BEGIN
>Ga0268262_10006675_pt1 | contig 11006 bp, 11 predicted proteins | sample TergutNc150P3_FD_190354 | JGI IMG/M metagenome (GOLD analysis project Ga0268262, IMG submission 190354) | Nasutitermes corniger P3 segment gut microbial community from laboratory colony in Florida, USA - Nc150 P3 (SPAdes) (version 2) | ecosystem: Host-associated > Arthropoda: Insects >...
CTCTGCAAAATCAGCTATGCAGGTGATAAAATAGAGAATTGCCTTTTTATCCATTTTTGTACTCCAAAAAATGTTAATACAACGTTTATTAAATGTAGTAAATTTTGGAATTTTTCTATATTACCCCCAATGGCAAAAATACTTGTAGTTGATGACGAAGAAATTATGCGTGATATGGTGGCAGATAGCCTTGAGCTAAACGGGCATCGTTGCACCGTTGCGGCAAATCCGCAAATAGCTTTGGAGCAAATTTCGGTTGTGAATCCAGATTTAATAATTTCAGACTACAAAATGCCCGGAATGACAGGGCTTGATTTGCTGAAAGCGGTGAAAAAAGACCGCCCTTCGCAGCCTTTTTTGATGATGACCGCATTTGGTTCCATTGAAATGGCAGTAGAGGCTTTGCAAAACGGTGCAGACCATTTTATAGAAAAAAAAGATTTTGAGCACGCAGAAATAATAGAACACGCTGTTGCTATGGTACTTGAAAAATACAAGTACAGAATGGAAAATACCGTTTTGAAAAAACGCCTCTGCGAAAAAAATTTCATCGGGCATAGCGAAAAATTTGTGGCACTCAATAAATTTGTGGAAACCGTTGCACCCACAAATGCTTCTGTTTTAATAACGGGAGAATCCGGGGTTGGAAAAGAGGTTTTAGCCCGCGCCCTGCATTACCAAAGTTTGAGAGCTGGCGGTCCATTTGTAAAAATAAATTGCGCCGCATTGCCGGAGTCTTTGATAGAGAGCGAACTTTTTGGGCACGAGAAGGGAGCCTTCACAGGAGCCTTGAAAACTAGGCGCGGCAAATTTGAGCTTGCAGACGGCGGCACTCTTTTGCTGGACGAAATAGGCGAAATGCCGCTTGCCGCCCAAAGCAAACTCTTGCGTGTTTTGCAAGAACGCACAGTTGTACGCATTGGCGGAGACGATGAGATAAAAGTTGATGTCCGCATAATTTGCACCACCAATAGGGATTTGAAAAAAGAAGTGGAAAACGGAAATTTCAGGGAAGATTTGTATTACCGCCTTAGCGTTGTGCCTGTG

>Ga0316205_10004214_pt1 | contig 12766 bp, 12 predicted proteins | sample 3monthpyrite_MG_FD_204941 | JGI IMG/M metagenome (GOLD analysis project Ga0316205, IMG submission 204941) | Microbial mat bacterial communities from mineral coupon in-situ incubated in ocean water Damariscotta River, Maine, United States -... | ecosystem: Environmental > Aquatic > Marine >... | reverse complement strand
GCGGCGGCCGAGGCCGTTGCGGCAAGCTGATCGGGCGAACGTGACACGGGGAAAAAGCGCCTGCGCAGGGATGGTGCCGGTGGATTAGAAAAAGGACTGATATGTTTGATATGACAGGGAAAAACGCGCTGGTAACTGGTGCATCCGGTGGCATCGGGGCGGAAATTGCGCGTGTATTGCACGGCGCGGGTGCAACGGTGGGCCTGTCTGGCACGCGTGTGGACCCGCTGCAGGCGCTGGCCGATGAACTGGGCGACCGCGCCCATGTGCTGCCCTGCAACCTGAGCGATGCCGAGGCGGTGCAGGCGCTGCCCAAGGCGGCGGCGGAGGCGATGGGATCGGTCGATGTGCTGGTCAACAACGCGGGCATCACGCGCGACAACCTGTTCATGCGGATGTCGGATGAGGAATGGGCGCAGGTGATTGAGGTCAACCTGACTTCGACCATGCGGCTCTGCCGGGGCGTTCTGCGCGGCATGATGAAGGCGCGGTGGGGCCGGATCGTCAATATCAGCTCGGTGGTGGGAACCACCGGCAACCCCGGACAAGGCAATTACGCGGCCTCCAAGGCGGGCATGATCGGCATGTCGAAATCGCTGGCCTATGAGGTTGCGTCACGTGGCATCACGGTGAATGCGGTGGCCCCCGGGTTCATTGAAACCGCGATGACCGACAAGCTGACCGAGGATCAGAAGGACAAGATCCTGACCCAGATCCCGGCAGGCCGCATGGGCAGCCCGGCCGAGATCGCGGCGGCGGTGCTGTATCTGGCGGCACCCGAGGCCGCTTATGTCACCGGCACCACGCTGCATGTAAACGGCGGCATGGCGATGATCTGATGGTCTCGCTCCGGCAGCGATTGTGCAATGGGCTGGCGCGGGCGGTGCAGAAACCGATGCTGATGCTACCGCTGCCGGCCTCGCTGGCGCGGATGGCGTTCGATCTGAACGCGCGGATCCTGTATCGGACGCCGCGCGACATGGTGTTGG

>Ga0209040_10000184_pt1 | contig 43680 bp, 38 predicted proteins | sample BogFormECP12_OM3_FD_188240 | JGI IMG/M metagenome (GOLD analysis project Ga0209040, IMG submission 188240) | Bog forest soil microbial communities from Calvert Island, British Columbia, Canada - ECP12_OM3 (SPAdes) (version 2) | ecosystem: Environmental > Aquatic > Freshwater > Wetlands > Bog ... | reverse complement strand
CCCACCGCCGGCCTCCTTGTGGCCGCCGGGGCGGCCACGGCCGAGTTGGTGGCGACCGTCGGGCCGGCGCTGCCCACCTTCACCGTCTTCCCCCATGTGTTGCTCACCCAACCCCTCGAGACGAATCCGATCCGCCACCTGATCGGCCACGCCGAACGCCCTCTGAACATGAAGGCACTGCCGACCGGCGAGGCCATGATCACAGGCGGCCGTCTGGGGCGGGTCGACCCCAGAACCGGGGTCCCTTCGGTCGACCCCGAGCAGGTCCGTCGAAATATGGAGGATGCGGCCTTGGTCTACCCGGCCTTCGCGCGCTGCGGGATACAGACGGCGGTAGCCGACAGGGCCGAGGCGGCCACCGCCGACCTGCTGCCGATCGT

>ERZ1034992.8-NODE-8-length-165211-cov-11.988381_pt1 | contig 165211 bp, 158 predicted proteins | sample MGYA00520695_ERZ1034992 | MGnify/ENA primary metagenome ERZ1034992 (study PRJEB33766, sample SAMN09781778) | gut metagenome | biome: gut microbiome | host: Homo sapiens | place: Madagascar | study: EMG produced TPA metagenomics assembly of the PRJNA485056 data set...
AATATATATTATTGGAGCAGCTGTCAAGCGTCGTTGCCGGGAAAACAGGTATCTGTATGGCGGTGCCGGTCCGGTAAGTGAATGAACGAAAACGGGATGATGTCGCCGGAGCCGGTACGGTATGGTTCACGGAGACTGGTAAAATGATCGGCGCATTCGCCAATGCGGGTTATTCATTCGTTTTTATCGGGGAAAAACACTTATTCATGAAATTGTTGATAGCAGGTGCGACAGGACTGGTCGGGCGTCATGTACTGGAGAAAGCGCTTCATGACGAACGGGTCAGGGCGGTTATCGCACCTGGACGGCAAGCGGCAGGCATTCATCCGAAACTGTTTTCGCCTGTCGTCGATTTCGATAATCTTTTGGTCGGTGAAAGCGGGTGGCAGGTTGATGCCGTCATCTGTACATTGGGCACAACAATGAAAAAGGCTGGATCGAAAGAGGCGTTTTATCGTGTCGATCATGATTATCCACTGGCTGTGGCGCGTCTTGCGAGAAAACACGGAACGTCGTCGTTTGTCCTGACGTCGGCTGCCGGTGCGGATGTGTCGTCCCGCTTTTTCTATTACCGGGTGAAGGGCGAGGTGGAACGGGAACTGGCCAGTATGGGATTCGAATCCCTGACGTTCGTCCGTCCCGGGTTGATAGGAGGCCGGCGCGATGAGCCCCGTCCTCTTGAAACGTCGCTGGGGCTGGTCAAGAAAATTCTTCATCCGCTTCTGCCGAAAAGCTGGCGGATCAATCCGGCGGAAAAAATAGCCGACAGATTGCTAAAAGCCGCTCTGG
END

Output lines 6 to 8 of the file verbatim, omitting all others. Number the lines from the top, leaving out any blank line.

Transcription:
CCCACCGCCGGCCTCCTTGTGGCCGCCGGGGCGGCCACGGCCGAGTTGGTGGCGACCGTCGGGCCGGCGCTGCCCACCTTCACCGTCTTCCCCCATGTGTTGCTCACCCAACCCCTCGAGACGAATCCGATCCGCCACCTGATCGGCCACGCCGAACGCCCTCTGAACATGAAGGCACTGCCGACCGGCGAGGCCATGATCACAGGCGGCCGTCTGGGGCGGGTCGACCCCAGAACCGGGGTCCCTTCGGTCGACCCCGAGCAGGTCCGTCGAAATATGGAGGATGCGGCCTTGGTCTACCCGGCCTTCGCGCGCTGCGGGATACAGACGGCGGTAGCCGACAGGGCCGAGGCGGCCACCGCCGACCTGCTGCCGATCGT

>ERZ1034992.8-NODE-8-length-165211-cov-11.988381_pt1 | contig 165211 bp, 158 predicted proteins | sample MGYA00520695_ERZ1034992 | MGnify/ENA primary metagenome ERZ1034992 (study PRJEB33766, sample SAMN09781778) | gut metagenome | biome: gut microbiome | host: Homo sapiens | place: Madagascar | study: EMG produced TPA metagenomics assembly of the PRJNA485056 data set...
AATATATATTATTGGAGCAGCTGTCAAGCGTCGTTGCCGGGAAAACAGGTATCTGTATGGCGGTGCCGGTCCGGTAAGTGAATGAACGAAAACGGGATGATGTCGCCGGAGCCGGTACGGTATGGTTCACGGAGACTGGTAAAATGATCGGCGCATTCGCCAATGCGGGTTATTCATTCGTTTTTATCGGGGAAAAACACTTATTCATGAAATTGTTGATAGCAGGTGCGACAGGACTGGTCGGGCGTCATGTACTGGAGAAAGCGCTTCATGACGAACGGGTCAGGGCGGTTATCGCACCTGGACGGCAAGCGGCAGGCATTCATCCGAAACTGTTTTCGCCTGTCGTCGATTTCGATAATCTTTTGGTCGGTGAAAGCGGGTGGCAGGTTGATGCCGTCATCTGTACATTGGGCACAACAATGAAAAAGGCTGGATCGAAAGAGGCGTTTTATCGTGTCGATCATGATTATCCACTGGCTGTGGCGCGTCTTGCGAGAAAACACGGAACGTCGTCGTTTGTCCTGACGTCGGCTGCCGGTGCGGATGTGTCGTCCCGCTTTTTCTATTACCGGGTGAAGGGCGAGGTGGAACGGGAACTGGCCAGTATGGGATTCGAATCCCTGACGTTCGTCCGTCCCGGGTTGATAGGAGGCCGGCGCGATGAGCCCCGTCCTCTTGAAACGTCGCTGGGGCTGGTCAAGAAAATTCTTCATCCGCTTCTGCCGAAAAGCTGGCGGATCAATCCGGCGGAAAAAATAGCCGACAGATTGCTAAAAGCCGCTCTGG